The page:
Geometric optics is the branch of optics relying on a description of light propagating as rays. Optical devices constructed using the principles of geometric optics include mirrors and lenses which respectively utilize reflection or refraction to create an image of an object. Such optical devices have extensive medical and scientific research application. Additionally, the principles of geometric optics are extremely helpful for understanding how image formation occurs in the human eye. Questions related to geometric optics are long-standing favorites of MCAT writers.
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Conceptual Vocabulary for Geometric Optics
Optics is a branch of physics that describes the behavior and properties of light and the interaction of light with matter.
A ray is an idealized narrow beam of light.
A lens is an optical device with perfect or approximate axial symmetry which transmits and refracts light, concentrating or diverging the beam.
Ray tracing is a general technique from geometrical optics of modeling the path taken by light by following rays of light as they interact with optical surfaces.
A real image is a representation of an actual object formed by rays of light passing through the image.
A virtual image is an image in which the outgoing rays from a point on the object never actually intersect at a point.
The focal length of an optical system is a measure of how strongly it converges or diverges light.
The field of view is the angular extent of the observable world that is seen at any given moment.
A simple or singlet lens consists of a single uncomplicated element. Examples include a magnifying glass or a lens in a pair of simple reading glasses.
Magnification is the process of enlarging something only in appearance, not in physical size.
A thin lens is a lens with a thicknessthat is negligible compared to the focal length of the lens.
A telescope is an instrument designed for the observation of remote objects and the collection of electromagnetic radiation.
A diopter is a unit of measurement of the optical power of a lens or curved mirror, which is equal to the reciprocal of the focal length measured in meters.
Also known as hypermetropia, farsightedness or longsightedness, hyperopia is a defect of vision caused by an imperfection in the eye causing inability to focus on near objects.
Also called near- or short-sightedness, myopia is a refractive defect of the eye with image focus in front of the retina when accommodation is relaxed.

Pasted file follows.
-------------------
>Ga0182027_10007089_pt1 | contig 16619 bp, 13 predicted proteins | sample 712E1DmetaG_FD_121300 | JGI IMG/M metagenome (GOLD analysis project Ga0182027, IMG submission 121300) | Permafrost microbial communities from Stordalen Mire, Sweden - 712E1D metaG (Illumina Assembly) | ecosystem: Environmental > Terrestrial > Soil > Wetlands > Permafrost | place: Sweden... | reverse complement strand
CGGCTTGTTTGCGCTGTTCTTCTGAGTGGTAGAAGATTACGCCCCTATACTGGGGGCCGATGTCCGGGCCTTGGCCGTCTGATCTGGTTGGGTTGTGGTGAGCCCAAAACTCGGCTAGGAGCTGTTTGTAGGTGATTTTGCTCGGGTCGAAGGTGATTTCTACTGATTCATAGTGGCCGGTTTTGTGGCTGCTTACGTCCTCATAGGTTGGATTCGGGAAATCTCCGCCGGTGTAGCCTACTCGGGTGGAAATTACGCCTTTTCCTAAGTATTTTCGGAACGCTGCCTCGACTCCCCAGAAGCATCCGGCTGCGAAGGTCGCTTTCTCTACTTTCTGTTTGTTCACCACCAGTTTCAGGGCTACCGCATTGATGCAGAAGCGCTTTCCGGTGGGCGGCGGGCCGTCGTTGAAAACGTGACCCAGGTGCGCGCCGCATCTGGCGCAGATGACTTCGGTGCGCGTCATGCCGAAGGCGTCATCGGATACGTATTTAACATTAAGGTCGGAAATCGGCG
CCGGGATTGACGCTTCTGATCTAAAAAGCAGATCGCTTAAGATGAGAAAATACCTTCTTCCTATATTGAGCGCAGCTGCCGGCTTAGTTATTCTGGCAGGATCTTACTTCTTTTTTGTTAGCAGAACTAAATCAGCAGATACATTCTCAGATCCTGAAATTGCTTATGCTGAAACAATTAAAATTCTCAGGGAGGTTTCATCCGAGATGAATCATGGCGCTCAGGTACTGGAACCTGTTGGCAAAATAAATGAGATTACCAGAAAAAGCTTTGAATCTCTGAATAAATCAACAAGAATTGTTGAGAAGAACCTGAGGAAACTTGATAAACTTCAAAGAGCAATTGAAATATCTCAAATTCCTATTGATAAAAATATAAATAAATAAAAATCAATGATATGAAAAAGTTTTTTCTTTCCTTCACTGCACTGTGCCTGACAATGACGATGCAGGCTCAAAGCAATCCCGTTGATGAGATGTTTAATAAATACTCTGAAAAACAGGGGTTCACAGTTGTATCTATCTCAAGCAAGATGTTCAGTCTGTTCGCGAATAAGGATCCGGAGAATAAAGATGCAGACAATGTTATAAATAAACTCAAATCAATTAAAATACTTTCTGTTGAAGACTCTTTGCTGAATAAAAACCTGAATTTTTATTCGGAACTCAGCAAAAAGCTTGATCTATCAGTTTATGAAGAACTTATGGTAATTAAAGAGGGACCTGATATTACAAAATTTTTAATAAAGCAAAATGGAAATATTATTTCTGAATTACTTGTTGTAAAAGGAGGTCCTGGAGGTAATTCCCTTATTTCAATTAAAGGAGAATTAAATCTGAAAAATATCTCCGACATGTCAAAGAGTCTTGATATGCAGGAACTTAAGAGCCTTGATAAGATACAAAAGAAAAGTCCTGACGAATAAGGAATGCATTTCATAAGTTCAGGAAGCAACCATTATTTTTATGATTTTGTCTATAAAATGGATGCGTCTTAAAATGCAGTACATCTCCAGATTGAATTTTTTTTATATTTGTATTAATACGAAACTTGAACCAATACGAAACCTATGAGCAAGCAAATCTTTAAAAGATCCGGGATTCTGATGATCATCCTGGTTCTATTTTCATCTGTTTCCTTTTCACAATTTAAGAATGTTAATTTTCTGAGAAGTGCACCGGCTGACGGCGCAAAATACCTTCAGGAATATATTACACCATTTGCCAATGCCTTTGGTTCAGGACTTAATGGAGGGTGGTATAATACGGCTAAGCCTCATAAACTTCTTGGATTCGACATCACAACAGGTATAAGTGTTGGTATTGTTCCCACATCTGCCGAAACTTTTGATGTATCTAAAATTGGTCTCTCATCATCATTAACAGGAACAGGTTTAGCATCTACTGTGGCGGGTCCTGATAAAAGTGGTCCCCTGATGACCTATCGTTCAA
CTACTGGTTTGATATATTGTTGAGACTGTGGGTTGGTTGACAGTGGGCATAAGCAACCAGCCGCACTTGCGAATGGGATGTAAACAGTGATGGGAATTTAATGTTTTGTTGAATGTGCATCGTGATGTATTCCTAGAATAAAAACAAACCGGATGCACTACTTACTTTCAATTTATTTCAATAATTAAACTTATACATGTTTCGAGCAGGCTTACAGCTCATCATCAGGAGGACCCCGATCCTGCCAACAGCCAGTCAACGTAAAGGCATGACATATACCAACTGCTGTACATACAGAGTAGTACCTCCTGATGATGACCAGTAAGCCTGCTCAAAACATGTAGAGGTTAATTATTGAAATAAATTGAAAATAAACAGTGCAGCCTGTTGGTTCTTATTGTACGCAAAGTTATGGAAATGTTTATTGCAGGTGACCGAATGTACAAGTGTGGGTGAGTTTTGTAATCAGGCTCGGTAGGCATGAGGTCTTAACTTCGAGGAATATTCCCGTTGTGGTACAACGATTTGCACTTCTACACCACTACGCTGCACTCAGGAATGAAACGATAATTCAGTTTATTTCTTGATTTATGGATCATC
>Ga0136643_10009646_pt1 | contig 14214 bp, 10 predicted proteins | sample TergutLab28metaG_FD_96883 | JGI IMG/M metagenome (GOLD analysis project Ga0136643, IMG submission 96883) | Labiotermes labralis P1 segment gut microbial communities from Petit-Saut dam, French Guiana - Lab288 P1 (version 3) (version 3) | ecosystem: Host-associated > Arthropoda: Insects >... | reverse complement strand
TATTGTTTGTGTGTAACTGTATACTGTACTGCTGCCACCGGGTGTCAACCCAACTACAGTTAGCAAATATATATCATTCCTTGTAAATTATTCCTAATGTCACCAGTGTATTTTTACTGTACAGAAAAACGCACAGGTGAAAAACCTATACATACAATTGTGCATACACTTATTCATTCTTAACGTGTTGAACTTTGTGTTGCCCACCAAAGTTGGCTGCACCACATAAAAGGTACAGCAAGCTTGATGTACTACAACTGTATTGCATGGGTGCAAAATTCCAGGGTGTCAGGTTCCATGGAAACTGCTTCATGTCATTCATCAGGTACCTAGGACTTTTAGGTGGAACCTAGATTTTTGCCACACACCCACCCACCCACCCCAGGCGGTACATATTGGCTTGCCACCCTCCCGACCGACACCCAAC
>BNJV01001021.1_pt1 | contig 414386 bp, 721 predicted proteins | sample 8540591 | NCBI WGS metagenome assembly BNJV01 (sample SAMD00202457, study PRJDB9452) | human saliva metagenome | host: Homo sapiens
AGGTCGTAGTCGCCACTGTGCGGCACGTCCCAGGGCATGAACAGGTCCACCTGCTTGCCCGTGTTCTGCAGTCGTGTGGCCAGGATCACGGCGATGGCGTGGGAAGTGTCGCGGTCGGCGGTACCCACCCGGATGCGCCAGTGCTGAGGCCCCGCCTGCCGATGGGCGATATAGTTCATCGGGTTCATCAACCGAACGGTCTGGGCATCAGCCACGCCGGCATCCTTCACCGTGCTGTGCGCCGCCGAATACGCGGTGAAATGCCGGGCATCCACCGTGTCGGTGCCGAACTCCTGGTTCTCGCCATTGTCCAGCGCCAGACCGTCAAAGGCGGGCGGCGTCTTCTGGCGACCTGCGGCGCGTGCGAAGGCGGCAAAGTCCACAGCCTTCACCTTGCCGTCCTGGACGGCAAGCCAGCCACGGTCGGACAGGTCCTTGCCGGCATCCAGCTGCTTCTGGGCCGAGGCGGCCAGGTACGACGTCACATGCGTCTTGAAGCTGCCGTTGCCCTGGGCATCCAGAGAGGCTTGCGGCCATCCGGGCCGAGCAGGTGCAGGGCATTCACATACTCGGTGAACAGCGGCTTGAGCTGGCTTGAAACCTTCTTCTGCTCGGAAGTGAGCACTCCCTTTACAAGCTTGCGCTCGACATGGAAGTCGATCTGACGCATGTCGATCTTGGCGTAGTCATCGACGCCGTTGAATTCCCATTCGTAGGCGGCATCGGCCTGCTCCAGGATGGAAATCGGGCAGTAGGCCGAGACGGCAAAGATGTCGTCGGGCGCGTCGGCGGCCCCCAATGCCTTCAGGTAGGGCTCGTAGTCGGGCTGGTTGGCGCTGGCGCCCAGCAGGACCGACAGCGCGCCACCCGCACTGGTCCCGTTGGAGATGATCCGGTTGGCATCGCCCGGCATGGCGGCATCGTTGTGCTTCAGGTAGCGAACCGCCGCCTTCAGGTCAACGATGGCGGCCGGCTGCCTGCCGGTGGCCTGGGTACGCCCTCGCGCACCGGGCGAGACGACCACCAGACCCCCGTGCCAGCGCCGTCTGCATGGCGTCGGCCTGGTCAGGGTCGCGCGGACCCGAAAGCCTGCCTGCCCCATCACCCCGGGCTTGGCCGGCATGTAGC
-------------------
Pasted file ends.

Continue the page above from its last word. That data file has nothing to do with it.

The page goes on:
Presbyopia is the eye's diminished ability to focus that occurs with aging.
A refracting or refractor telescope is a dioptric telescope that uses a lens as its objective to form an image.
Spherical aberration produces an image imperfection due to the increased refraction of light rays that occurs when rays strike a lens near its edge or reflection when rays strike a mirror near its edge.
Angular size is a measurement of how large or small something is using rotational measurement which is useful for measuring things so far away that they appear two-dimensional.
Aberration in optical systems occurs when light from one point of an object after transmission through the system does not converge into or diverge from a single point.
Optical power is equal to the reciprocal of the focal length of an optical device.
An objective in optics is the lens or mirror in a microscope, telescope, camera or other optical instrument that receives the first light rays from the object being observed.
Chromatic aberration is caused by a lens having a different refractive index for different wavelengths of light.
A corrective lens is a lens worn on or before the eye, used to treat myopia, hyperopia, astigmatism, and presbyopia.
The f-number of an optical system expresses the diameter of the entrance pupil in terms of the effective focal length of the lens.
The optical microscope, often referred to as a light microscope, is a type of microscope which uses visible light and a system of lenses to magnify images of small samples.
The numerical aperture of an optical system is a dimensionless number that characterizes the range of angles over which the system can accept or emit light.
The cardinal points are a set of special points in an optical system which help in the analysis of its paraxial properties.
An aspheric lens is a lens whose surfaces have a profile that is neither a portion of a sphere nor of a circular cylinder.
Gradient index optics is the branch of optics covering optical effects produced by a gradual variation of the refractive index of a material.
The paraxial approximation is an approximation used in ray tracing of light through an optical system which treats a ray as parallel and close to the axis throughout the system.
An achromatic lens is a lens that is designed to limit the effects of chromatic and spherical aberration.
A circle of confusion is an optical spot caused by a cone of light rays from a lens not coming to a perfect focus when imaging a point source.
A specialized type of lens which has a conical surface, an axicon images a point source into a line along the optic axis, or transforms a collimated laser beam into a ring.
The Abbe number, also known as the V-number or constringence of a transparent material, is a measure of the material's dispersion.
An apochromatic lens is a photographic or other lens that has better color correction than the much more common achromat lenses.